GIANT (1956) I feel horrible adding an Elizabeth Taylor film to my “iconic films that ain’t that great” list so soon after this wonderful lady’s passing. George Stevens’ film version of Edna Ferber’s novel about the rise of Texas as an empire is majestic, with great scenery and larger-than-life characters that need to be seen on a large screen. When James Dean’s bad-boy Jett Rink strikes it rich with his struggling oil well, the screen and our senses are full of life, but this segment is surrounded by endless drawn out material about the Benedicts (Rock Hudson and Elizabeth Taylor) adjusting to life in an awfully big house. GIANT gains energy again towards the end with the introduction of Rock Hudson’s modernized and emotional son, played with brooding gusto by newcomer Dennis Hopper. Apparently Dean was needed for post–production re-shoots but his untimely death caused Stevens to live with already-filmed mediocre material, for which he hired rising star Nick Adams to re-dub some of Dean’s dialogue.

MY FAIR LADY (1964) Jack L. Warner pulled Hollywood’s top drawer (Director George Cukor, costume designer Cecil Beaton, cinematographer Harry Stradling Sr. and musician Andre Previn) to create this colorful musical version of PGYMALION, George Bernard Shaw’s wonderful satirical spin on how the English should be spoken in much gooder and correcter ways. This film is gorgeous eye candy, and Audrey Hepburn is a delight here, but its 170-minute length is a killer. I prefer Anthony Asquith and Leslie Howard’s 1938 PYGMALION instead. That earlier film is not a musical, but Howard’s Professor Higgins is such a perfectionist-lunatic, you’re amused and intimidated by him at the same time. MY FAIR LADY took home that year’s Academy Award for Best Picture. Instead of being traditional and giving the Oscar to an expensive old-fashioned musical behemoth, why didn’t they give the award to the much funnier and more inventive musical, that same year’s A HARD DAYS NIGHT?

A CLOCKWORK ORANGE (1971) Stanley Kubrick’s film adaptation of Anthony Burgess’ in-your-face morality fable is blasted with such immoral and shocking imagery that it rivets you to your seat in the first act. This famous film starts off following a vicious young street gang in a futuristic, cheerless society. But, as soon as “your humble narrator”, Alex, is told by police “Your latest victim had died! You’re now a murderer!” the film falls apart all at once. Sophomoric humor is slipped in everywhere, as if during production a naughty fourteen-year old kid demonically possessed Kubrick. You’re trying to watch the film, get into the story, and every other second, it’s “here’s a line of dialog with dirty innuendo,” “here’s a man blowing kisses to Alex,” “another naked lady,” “another overdone reaction by star Malcolm MacDowell.” This almost X-Rated material resulted in CLOCKWORK getting copious amounts of press. CLOCKWORK was rushed into production after Kubrick’s failed NAPOLEON film, and it feels rushed, sandwiched between vastly superior Kubrick films – DR. STRANGELOVE, 2001: A SPACE ODYSSEY, and BARRY LYNDON and THE SHINING.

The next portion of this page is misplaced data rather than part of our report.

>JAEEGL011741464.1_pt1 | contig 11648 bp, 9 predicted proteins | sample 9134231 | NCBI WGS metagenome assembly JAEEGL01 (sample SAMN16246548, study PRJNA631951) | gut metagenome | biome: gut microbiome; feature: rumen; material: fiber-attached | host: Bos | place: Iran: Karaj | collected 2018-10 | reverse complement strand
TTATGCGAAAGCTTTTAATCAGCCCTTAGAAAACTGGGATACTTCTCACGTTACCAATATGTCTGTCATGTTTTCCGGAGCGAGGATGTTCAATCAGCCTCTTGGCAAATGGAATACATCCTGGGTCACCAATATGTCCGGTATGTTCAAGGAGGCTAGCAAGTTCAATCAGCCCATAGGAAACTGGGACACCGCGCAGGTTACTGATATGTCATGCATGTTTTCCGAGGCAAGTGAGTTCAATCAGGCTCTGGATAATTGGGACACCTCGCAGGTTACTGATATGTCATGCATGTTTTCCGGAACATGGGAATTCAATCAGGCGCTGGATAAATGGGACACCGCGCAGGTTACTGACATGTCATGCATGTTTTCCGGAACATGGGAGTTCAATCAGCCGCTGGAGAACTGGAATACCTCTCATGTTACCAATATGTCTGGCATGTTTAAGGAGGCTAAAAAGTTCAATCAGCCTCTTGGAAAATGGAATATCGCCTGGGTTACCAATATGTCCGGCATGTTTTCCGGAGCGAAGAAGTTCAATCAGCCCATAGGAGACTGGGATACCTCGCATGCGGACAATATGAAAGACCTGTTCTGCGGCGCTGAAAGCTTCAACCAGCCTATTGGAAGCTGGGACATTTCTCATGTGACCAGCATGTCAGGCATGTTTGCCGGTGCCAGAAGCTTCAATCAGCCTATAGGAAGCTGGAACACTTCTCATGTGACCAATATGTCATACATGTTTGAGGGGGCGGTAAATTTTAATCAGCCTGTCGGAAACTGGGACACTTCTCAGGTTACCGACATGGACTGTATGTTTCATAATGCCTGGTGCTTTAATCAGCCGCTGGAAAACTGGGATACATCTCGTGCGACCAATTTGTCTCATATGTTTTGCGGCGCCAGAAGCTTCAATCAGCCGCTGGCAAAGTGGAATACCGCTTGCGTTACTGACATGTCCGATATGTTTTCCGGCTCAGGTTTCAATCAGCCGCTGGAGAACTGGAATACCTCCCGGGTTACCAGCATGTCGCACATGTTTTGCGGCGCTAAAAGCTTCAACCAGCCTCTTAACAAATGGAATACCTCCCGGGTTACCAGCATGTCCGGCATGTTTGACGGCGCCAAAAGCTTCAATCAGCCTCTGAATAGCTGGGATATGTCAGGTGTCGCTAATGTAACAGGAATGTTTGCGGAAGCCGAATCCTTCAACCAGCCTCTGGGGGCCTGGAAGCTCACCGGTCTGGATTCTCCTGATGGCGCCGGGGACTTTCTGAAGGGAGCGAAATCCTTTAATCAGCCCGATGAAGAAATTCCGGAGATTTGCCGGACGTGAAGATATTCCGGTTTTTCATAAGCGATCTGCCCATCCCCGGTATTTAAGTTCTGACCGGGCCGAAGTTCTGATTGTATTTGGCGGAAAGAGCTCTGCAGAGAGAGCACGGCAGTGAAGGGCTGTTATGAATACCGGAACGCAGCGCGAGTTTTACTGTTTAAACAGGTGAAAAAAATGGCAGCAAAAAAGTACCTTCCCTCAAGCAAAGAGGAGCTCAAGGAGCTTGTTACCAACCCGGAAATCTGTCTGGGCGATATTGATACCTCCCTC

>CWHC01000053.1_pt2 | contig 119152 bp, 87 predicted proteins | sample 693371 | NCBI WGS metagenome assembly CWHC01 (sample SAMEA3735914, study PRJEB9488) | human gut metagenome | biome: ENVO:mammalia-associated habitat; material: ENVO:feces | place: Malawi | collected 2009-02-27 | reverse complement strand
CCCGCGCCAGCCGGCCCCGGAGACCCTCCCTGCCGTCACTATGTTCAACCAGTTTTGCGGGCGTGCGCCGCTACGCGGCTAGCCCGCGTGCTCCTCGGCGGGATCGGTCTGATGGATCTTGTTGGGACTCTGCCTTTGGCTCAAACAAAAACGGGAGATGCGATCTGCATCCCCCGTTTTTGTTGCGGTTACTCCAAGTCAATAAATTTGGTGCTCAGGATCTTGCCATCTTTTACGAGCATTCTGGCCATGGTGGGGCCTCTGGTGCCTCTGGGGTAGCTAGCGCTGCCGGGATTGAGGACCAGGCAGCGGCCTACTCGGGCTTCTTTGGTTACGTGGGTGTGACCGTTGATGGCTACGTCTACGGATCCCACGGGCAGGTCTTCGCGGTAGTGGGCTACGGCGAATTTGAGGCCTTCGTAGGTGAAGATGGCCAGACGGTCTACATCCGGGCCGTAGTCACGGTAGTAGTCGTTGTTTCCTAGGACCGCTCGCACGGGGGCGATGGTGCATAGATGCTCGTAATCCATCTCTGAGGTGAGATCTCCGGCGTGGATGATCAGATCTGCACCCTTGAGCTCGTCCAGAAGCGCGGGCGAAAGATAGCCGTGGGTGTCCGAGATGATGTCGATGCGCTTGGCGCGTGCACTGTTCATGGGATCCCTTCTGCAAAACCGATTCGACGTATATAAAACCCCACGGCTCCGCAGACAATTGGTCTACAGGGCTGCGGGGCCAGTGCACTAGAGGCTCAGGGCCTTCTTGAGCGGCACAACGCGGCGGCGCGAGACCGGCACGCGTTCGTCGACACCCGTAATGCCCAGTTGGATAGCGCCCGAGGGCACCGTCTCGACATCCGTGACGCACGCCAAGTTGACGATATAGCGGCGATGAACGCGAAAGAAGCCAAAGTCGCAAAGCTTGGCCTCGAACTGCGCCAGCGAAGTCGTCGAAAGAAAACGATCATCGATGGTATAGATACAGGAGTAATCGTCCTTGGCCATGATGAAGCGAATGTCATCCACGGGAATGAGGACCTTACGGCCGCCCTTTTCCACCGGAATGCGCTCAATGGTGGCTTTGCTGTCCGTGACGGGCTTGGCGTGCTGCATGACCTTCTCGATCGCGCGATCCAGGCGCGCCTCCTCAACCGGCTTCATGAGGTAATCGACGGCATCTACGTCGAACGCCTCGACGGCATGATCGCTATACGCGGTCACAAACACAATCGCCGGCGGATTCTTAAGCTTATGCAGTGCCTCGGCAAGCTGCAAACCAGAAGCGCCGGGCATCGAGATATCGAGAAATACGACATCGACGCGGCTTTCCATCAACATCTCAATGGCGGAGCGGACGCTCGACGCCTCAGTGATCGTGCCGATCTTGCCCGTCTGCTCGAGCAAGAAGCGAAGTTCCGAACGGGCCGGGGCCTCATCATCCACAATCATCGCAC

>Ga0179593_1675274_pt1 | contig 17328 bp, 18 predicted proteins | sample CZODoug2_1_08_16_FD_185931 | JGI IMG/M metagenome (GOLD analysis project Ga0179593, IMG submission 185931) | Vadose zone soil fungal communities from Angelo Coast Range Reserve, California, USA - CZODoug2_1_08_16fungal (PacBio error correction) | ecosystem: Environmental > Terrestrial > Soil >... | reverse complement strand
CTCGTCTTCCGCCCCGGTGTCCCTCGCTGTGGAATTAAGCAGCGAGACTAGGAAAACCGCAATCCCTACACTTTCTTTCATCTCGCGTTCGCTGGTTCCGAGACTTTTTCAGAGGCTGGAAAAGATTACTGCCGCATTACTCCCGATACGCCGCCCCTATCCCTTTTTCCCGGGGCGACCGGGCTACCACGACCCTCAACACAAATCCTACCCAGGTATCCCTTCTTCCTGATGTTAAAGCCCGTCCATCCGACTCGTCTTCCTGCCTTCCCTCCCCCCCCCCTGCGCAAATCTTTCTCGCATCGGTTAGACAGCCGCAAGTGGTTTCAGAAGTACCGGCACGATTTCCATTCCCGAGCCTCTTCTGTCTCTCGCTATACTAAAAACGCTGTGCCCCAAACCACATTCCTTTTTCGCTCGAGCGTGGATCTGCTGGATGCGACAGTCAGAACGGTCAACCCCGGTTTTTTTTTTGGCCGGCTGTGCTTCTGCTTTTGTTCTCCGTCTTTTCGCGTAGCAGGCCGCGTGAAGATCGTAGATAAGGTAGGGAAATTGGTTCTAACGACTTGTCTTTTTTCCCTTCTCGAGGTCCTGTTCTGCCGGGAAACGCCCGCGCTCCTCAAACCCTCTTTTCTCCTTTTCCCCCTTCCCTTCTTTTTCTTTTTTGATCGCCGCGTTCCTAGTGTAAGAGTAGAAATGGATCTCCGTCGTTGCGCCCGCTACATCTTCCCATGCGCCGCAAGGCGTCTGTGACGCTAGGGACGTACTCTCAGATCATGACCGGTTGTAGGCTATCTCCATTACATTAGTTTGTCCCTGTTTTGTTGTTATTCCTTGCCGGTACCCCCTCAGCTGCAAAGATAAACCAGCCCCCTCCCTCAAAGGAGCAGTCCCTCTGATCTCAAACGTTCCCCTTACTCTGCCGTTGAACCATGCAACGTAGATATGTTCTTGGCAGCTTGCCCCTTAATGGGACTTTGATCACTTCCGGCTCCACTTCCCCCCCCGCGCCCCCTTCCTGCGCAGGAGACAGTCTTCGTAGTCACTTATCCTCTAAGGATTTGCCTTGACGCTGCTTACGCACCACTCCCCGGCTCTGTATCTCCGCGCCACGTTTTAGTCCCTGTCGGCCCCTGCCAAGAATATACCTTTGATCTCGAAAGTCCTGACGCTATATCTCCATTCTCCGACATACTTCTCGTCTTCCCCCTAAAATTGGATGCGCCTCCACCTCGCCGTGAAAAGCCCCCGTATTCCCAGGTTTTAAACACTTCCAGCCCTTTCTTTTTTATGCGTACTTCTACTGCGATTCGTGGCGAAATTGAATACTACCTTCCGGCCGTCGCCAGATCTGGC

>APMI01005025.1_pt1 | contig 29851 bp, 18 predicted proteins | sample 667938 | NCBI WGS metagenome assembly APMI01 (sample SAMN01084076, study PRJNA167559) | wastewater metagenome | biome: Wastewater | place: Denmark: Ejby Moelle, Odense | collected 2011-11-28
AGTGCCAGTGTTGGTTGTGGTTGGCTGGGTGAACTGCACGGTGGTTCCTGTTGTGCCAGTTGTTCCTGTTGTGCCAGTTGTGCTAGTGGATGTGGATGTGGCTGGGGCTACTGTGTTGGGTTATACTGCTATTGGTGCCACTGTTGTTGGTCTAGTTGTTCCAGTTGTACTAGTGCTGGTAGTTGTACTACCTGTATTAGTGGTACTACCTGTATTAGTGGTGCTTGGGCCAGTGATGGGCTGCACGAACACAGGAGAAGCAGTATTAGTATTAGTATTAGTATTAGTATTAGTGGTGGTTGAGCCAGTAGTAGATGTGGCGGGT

THE GODFATHER (1972) Living within hollering distance of Brooklyn and Queens, “Godfather” imagery, tributes and satires are everywhere for me. Francis Coppola’s film, on first viewing in 1972 showed audiences, weary of political corruption, a society that made no-bones about it, a society that earned money by stealing and strong-arming. This society protects it’s own, and sometimes, allows for the growth of honest enterprises within it’s system. Corruption and savage violence are the elements that keeps “the lights on” in this society. I really enjoy THE GODFATHER, but it drags in spots, and it’s segments become predictable. Scorsese’s GOODFELLAS did Cine-Mafia much better. For me, Marlon Brando, in the title role, has little to do here, but it’s the individual stories about his varied sons that keep THE GODFATHER a grabber (Al Pacino, James Caan, Robert Duvall and John Cazale should have received a group Oscar). Coppola would return two years later with the much more compelling and better paced GODFATHER PART TWO. PART TWO gives the audience a clear cut “history” of the Mafia, forming in old Italy and becoming the other great power in 20th century America.

Again, I feel these are all very good films, but not great. Calling most of these films iconic is like calling a well-made tuna sandwich a five star delicacy. These films came at the right time, striking a mass audience nerve. However, circumstances have prevented better films, sometimes with the same cast, director or subject, from getting the proper release, or the well deserved critical response they deserved.